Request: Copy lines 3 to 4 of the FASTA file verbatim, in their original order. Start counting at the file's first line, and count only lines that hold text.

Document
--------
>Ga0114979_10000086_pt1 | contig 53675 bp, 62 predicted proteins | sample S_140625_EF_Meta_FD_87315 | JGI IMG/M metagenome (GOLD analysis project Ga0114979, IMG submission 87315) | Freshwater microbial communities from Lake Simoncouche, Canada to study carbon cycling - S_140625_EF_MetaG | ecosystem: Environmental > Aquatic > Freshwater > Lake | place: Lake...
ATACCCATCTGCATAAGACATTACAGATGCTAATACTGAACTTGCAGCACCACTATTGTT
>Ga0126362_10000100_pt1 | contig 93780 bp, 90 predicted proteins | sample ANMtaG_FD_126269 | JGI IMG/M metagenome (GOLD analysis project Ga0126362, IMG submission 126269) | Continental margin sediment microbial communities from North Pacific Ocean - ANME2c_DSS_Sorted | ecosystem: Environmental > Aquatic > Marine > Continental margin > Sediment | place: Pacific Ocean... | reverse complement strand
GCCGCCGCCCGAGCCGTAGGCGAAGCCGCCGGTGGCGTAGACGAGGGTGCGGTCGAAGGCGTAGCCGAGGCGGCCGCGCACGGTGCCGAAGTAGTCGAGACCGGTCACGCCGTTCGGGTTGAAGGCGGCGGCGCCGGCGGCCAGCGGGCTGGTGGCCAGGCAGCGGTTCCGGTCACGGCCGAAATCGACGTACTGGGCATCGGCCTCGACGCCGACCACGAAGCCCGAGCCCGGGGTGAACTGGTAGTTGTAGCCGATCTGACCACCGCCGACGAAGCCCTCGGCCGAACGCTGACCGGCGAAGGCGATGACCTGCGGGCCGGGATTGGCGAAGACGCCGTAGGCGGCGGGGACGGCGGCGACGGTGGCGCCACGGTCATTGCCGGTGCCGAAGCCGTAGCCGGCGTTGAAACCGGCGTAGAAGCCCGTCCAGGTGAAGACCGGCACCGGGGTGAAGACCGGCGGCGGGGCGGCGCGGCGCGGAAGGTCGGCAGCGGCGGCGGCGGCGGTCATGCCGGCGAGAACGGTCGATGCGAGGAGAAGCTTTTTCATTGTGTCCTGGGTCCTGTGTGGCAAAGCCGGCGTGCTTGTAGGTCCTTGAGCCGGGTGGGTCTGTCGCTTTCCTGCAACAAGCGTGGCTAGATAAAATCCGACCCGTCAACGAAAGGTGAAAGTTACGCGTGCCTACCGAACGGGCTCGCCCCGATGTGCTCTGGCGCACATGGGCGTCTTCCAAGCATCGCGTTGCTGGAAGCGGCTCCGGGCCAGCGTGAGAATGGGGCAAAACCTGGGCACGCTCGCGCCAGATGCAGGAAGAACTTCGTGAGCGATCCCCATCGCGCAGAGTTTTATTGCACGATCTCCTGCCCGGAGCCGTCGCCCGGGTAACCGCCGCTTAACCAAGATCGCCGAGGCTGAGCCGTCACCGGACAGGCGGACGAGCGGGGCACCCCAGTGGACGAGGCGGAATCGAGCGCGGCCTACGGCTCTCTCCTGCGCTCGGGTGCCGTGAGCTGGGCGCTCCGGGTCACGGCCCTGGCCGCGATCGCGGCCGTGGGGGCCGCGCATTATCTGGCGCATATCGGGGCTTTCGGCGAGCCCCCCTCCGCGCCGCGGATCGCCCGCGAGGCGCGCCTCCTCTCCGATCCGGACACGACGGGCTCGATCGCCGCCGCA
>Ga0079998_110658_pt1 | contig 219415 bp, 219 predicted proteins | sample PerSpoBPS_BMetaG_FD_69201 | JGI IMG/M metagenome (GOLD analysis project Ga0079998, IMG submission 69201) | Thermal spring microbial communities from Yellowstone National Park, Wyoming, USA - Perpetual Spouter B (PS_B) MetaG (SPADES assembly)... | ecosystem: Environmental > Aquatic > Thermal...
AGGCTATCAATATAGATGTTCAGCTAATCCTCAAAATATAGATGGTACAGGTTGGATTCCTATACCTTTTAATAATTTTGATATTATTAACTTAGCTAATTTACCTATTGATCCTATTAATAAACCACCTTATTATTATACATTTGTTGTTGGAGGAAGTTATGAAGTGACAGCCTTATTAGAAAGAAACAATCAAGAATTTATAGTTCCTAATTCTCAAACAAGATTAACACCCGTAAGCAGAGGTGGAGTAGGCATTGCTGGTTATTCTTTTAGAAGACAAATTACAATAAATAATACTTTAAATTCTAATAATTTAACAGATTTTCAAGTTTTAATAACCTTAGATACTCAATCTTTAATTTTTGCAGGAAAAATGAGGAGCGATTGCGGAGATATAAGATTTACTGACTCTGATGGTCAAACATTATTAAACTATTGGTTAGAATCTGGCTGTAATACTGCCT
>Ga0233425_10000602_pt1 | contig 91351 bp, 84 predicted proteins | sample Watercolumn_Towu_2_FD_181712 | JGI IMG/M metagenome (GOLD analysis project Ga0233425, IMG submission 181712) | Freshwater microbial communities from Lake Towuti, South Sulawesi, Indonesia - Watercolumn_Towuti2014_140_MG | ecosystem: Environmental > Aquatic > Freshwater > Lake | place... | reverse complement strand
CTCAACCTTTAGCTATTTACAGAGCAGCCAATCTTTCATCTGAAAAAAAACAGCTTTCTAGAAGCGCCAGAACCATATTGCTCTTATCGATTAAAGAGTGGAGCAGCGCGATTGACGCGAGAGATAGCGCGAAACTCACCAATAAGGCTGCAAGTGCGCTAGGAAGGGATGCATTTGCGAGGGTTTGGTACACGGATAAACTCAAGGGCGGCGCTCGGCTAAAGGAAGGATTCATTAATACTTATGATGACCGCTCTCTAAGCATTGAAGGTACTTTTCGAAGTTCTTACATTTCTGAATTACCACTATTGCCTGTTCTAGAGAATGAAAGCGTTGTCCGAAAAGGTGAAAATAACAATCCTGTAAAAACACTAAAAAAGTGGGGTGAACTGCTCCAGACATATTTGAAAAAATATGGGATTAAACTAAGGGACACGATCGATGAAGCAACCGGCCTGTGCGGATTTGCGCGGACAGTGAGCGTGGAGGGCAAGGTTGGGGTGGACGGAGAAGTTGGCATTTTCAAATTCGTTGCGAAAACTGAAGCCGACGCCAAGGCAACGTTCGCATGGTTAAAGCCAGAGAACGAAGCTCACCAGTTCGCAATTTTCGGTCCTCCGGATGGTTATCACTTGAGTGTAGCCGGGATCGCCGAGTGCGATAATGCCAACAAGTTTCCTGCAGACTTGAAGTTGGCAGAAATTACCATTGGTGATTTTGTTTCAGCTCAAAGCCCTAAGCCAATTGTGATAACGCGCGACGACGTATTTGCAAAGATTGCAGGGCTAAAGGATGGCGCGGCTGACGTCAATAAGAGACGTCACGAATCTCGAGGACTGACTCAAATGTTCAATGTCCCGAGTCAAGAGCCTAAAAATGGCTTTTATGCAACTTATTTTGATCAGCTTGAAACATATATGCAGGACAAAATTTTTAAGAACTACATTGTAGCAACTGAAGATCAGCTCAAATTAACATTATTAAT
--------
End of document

>Ga0126362_10000100_pt1 | contig 93780 bp, 90 predicted proteins | sample ANMtaG_FD_126269 | JGI IMG/M metagenome (GOLD analysis project Ga0126362, IMG submission 126269) | Continental margin sediment microbial communities from North Pacific Ocean - ANME2c_DSS_Sorted | ecosystem: Environmental > Aquatic > Marine > Continental margin > Sediment | place: Pacific Ocean... | reverse complement strand
GCCGCCGCCCGAGCCGTAGGCGAAGCCGCCGGTGGCGTAGACGAGGGTGCGGTCGAAGGCGTAGCCGAGGCGGCCGCGCACGGTGCCGAAGTAGTCGAGACCGGTCACGCCGTTCGGGTTGAAGGCGGCGGCGCCGGCGGCCAGCGGGCTGGTGGCCAGGCAGCGGTTCCGGTCACGGCCGAAATCGACGTACTGGGCATCGGCCTCGACGCCGACCACGAAGCCCGAGCCCGGGGTGAACTGGTAGTTGTAGCCGATCTGACCACCGCCGACGAAGCCCTCGGCCGAACGCTGACCGGCGAAGGCGATGACCTGCGGGCCGGGATTGGCGAAGACGCCGTAGGCGGCGGGGACGGCGGCGACGGTGGCGCCACGGTCATTGCCGGTGCCGAAGCCGTAGCCGGCGTTGAAACCGGCGTAGAAGCCCGTCCAGGTGAAGACCGGCACCGGGGTGAAGACCGGCGGCGGGGCGGCGCGGCGCGGAAGGTCGGCAGCGGCGGCGGCGGCGGTCATGCCGGCGAGAACGGTCGATGCGAGGAGAAGCTTTTTCATTGTGTCCTGGGTCCTGTGTGGCAAAGCCGGCGTGCTTGTAGGTCCTTGAGCCGGGTGGGTCTGTCGCTTTCCTGCAACAAGCGTGGCTAGATAAAATCCGACCCGTCAACGAAAGGTGAAAGTTACGCGTGCCTACCGAACGGGCTCGCCCCGATGTGCTCTGGCGCACATGGGCGTCTTCCAAGCATCGCGTTGCTGGAAGCGGCTCCGGGCCAGCGTGAGAATGGGGCAAAACCTGGGCACGCTCGCGCCAGATGCAGGAAGAACTTCGTGAGCGATCCCCATCGCGCAGAGTTTTATTGCACGATCTCCTGCCCGGAGCCGTCGCCCGGGTAACCGCCGCTTAACCAAGATCGCCGAGGCTGAGCCGTCACCGGACAGGCGGACGAGCGGGGCACCCCAGTGGACGAGGCGGAATCGAGCGCGGCCTACGGCTCTCTCCTGCGCTCGGGTGCCGTGAGCTGGGCGCTCCGGGTCACGGCCCTGGCCGCGATCGCGGCCGTGGGGGCCGCGCATTATCTGGCGCATATCGGGGCTTTCGGCGAGCCCCCCTCCGCGCCGCGGATCGCCCGCGAGGCGCGCCTCCTCTCCGATCCGGACACGACGGGCTCGATCGCCGCCGCA